Authorities say more than 30 people have overdosed from suspected synthetic marijuana at or near a CT city park.
Officials said most of the overdoses happened on the New Haven Green throughout the day on Wednesday.
Three overdoses took place on Tuesday night, with dozens of others happening on Wednesday.
K2 is a synthetic cannabinoid related to marijuana that is frequently laced with other drugs, said Dr.
NEW HAVEN, Conn. The number of overdose victims linked to a suspected bad batch of synthetic marijuana has risen to 76 in New Haven, Connecticut, as officials try to determine exactly what sickened people.
Police say there haven't been any deaths linked to the overdoses, although two people were hospitalized in critical condition.
While the drug tested by the Drug Enforcement Administration was straight K2, some tested at Yale New Haven Hospital showed traces of fentanyl.
Police reportedly made one arrest Wednesday, though the charges were not clear.More news: Trump 'cites Russian Federation probe' after ending ex-CIA head's security access
Campbell said New Haven provides an array of services to people addicted to drugs, many of whom come from other towns where such treatment programs aren't available.
"Another person down on the green", Amy Hudak, a reporter for WTNH tweeted from the scene.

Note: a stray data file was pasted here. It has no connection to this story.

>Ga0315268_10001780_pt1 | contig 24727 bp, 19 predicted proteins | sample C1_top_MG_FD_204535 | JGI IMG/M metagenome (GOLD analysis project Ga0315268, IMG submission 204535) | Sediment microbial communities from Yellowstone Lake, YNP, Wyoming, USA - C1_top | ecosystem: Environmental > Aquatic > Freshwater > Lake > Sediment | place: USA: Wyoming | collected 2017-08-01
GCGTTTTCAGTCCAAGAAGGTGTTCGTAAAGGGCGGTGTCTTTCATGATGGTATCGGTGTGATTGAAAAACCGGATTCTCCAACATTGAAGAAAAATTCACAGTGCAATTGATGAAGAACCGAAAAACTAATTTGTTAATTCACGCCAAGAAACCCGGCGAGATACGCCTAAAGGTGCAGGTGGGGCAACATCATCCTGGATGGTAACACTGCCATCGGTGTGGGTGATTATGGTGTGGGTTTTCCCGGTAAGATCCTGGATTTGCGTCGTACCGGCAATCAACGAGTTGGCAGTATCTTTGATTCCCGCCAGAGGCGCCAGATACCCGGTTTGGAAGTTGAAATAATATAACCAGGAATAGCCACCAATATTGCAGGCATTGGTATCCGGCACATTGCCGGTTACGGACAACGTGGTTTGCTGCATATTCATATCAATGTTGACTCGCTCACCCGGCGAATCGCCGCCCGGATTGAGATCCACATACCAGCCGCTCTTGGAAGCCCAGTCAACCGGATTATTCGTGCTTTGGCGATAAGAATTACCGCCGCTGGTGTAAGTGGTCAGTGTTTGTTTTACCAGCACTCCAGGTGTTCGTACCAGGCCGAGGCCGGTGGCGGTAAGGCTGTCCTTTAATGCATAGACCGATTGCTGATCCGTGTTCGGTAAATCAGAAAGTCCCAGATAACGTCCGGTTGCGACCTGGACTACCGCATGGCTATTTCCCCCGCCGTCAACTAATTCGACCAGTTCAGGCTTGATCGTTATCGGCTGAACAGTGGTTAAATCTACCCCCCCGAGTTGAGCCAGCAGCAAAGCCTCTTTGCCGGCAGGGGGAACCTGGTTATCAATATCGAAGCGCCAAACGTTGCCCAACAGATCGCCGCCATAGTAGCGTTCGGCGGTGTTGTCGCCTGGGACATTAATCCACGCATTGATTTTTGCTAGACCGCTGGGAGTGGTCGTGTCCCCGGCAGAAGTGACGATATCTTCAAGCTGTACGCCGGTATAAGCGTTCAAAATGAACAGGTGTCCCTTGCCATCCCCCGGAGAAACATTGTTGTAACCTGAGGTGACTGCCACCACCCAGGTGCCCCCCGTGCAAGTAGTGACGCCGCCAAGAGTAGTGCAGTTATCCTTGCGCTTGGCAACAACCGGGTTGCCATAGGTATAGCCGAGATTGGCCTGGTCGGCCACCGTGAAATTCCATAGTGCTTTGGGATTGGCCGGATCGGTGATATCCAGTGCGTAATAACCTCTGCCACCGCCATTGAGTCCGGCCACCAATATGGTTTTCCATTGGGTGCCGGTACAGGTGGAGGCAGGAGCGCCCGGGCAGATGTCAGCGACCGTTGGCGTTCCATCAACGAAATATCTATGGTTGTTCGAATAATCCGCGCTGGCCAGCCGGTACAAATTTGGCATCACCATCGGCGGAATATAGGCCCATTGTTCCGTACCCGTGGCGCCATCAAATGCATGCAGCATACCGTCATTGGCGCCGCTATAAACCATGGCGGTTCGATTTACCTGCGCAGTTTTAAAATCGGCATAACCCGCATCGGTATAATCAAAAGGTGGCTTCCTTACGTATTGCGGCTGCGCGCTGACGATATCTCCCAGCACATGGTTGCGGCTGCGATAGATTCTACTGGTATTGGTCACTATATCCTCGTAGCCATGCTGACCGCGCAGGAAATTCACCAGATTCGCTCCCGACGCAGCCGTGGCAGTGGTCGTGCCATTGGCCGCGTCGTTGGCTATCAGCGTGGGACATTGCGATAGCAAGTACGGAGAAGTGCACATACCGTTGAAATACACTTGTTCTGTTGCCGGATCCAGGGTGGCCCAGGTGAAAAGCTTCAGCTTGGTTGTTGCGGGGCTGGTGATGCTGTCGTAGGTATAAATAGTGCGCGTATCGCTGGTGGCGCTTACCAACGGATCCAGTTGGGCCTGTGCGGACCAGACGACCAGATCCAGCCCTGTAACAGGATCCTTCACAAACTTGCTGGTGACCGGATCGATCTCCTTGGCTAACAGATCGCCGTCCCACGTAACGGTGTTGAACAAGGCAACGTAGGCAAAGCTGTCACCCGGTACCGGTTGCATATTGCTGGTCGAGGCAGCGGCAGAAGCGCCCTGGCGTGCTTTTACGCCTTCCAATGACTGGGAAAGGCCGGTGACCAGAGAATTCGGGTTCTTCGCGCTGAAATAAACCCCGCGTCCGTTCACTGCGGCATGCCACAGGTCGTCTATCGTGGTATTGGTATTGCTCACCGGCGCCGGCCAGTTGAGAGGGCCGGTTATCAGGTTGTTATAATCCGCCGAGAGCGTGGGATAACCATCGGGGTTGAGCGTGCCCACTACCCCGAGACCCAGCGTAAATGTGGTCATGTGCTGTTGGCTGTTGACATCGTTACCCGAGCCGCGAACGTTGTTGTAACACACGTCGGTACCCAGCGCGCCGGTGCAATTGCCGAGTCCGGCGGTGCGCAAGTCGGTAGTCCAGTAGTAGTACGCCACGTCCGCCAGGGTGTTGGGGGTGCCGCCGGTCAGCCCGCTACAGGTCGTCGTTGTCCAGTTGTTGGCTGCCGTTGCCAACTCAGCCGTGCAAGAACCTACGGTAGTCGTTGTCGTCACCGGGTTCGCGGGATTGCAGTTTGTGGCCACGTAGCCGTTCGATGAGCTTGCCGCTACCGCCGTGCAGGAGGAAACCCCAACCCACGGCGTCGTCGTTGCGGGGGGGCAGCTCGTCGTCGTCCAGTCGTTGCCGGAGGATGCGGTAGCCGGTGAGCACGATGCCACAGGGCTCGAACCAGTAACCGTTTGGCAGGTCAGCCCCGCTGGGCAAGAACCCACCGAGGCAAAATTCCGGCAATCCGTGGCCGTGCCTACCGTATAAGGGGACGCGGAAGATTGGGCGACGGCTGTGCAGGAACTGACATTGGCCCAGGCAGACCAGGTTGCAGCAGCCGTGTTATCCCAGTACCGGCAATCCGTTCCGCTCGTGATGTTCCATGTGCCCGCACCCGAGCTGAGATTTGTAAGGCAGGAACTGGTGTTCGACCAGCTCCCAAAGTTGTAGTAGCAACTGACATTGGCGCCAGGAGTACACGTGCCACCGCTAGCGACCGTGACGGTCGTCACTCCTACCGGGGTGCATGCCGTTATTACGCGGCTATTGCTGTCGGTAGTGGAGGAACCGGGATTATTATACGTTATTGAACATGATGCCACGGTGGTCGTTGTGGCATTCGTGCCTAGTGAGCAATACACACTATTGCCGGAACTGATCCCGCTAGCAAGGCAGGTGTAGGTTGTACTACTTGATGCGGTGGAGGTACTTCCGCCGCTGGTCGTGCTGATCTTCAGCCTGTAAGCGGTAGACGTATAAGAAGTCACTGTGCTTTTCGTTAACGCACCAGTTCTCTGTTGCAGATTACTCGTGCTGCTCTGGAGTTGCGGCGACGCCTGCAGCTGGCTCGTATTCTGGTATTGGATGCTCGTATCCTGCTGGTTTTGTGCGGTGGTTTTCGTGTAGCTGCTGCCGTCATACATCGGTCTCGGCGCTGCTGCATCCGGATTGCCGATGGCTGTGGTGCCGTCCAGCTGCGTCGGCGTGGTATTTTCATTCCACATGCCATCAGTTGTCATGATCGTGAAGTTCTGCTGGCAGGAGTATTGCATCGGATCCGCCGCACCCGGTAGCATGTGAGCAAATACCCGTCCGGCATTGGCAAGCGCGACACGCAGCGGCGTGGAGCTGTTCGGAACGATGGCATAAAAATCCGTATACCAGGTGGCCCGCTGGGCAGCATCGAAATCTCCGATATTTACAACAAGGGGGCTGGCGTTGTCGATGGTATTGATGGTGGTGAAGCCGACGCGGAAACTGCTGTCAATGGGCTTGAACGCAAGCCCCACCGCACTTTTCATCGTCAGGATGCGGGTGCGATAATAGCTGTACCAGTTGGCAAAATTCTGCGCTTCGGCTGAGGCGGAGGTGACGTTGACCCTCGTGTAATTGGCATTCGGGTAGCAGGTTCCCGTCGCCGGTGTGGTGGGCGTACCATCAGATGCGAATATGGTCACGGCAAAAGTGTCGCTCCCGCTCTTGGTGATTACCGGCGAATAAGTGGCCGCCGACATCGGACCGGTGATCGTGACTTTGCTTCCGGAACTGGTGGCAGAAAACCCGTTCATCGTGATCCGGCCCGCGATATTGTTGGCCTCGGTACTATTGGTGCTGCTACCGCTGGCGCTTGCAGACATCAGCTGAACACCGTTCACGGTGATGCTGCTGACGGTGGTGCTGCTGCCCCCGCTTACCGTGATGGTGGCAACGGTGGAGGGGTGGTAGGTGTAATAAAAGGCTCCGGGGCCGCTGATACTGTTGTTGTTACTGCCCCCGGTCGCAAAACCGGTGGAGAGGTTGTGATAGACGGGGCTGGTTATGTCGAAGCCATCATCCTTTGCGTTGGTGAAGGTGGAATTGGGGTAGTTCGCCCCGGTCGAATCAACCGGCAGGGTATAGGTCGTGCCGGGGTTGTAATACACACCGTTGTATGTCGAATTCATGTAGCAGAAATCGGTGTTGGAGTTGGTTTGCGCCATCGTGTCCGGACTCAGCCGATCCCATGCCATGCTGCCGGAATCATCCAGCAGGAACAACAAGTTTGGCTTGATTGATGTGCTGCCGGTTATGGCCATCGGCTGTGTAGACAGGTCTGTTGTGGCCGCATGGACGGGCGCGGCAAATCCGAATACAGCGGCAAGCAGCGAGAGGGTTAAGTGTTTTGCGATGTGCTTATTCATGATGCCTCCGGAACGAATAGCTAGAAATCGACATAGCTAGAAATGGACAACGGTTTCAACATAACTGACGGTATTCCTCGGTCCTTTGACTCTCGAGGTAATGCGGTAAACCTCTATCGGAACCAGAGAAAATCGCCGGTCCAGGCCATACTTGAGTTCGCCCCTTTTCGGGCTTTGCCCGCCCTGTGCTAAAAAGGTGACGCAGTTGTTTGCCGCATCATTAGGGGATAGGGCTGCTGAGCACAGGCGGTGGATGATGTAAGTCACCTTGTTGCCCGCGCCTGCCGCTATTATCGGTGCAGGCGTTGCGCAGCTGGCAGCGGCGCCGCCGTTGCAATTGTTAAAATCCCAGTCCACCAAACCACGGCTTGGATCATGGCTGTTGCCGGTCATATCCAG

"This is a problem that's not going away", New Haven Fire Chief John Alston Jr. said, according to WVIT.
Police and fire officials said the K2 was potentially laced with some type of opioid. Responding personnel found individuals suffering from "a multitude of signs and symptoms ranging from vomiting, hallucinating, high blood pressure, shallow breathing, semi-conscious and unconscious states", he said in an email.
The mass overdose came as the US Centers for Disease Control and Prevention (CDC) released provisional figures showing 70,689 people died from drug abuse a year ago. The additives boost the high, but can create a unsafe, sometimes deadly cocktail.
"Today New Haven was on the front lines of a coast-to-coast struggle to combat the public health menace of illicit distribution and use of what appear to be tainted street drugs", said New Haven Mayor Toni Harp in a statement.
The fire department gave the affected individuals naloxone, a drug used to treat narcotic overdoses in emergencies, but those doses were reportedly ineffective.
The overdoses follow a similar outbreak at the same park on July 4, when more than a dozen people were treated. So far, there have been few scientific studies of the effects of synthetic cannabinoids on the human brain, but researchers do know that some of them bind more strongly than marijuana to the cell receptors affected by THC, and can produce much stronger effects.